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How to Use KPIs to Improve Your Operations

Categories: KPIs & Metrics
Author: OpsDog Team

KPI Reporting and Performance Management

In our last article, we taught you how to choose relevant KPIs for improving your specific business situation. In this article, we’re going to show you how to share what you find, and how to “manage to the KPIs” — that is, really put them to work to drive ongoing improvement.

Let’s start with the reporting.

Who are you Reporting to?

Socrates said “Know thyself.” Sun Tzu said “Know thine enemy.” OpsDog says: “Know thine audience to ensure effective KPI reporting.”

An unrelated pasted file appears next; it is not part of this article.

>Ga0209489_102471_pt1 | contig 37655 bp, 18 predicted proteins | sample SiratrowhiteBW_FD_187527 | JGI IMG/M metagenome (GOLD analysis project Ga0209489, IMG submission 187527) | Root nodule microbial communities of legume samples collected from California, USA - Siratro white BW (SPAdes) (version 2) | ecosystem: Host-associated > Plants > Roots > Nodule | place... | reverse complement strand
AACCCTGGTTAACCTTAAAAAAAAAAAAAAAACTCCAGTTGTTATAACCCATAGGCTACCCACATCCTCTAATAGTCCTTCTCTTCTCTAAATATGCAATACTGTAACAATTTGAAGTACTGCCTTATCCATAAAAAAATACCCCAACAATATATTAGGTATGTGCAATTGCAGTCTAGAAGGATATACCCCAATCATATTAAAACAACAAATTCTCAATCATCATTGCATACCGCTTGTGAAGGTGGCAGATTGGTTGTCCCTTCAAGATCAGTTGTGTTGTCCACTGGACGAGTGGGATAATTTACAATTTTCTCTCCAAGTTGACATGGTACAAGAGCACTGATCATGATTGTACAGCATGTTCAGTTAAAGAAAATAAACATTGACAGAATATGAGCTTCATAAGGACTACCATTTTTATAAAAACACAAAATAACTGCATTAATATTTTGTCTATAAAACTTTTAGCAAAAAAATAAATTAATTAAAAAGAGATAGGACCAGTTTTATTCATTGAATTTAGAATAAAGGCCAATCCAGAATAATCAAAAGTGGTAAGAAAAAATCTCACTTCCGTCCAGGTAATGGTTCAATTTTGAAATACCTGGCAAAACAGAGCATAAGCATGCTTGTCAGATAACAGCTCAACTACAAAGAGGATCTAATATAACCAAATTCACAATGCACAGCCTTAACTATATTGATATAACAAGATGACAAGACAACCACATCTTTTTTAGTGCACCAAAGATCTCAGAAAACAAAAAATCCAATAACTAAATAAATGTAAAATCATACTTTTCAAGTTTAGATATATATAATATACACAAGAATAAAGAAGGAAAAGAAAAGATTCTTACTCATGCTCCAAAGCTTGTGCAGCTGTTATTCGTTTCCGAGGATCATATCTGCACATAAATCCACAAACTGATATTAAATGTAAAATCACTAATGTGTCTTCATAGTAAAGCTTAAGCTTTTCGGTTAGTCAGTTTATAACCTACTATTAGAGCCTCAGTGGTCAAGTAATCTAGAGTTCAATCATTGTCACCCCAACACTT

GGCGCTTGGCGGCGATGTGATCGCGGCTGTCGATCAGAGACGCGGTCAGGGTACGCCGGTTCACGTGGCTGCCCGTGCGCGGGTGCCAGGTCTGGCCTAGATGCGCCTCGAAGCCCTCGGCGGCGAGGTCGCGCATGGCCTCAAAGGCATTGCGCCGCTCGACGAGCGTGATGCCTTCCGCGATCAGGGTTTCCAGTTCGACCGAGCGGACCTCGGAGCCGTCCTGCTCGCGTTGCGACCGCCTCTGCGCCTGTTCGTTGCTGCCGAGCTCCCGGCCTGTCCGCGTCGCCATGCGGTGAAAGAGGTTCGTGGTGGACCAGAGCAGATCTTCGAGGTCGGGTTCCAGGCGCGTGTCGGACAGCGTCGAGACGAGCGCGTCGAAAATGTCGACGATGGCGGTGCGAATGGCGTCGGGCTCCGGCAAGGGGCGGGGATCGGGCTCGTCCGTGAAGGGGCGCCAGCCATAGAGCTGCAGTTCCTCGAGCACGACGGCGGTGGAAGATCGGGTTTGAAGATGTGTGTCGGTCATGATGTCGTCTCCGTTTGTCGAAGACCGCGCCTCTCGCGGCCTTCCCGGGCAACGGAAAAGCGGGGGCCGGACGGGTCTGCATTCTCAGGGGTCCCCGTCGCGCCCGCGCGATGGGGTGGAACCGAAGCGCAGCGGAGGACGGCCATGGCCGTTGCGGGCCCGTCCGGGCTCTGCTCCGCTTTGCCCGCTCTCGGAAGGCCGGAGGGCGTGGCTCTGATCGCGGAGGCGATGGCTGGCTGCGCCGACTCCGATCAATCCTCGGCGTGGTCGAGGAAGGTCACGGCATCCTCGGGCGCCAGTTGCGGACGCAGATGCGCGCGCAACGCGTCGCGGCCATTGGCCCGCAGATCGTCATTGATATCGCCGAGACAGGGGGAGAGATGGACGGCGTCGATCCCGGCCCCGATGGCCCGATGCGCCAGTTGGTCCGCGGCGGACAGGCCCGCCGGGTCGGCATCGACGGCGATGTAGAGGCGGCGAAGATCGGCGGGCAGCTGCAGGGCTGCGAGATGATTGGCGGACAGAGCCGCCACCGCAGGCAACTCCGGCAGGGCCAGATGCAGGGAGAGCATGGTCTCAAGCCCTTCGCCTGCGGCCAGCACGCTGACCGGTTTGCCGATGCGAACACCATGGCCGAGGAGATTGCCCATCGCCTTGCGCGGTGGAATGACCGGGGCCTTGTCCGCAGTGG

The fastest way to lose your audience is to flood them with data they don’t need. So ask yourself: “What do they need? How will they use this information?” The answers will help you structure your reporting properly for each audience. Consider:

  • Executives probably don’t need to know that John Smith in Sales took three more calls this week than last week. Wouldn’t they want a bigger-picture overview?
  • A manager would care that John Smith took three more calls—it presents a golden opportunity to reward John for this positive trend.
  • Front-line staff would want to see the difference that their hard work has made. Any change in their routine and/or effort should be noticeable in their KPIs.

Hold regular update meetings. More importantly, make them simple. Everyone attending should know what metrics and data will be discussed—and that information should be readily available to them. Each meeting should end with some tangible next steps, too.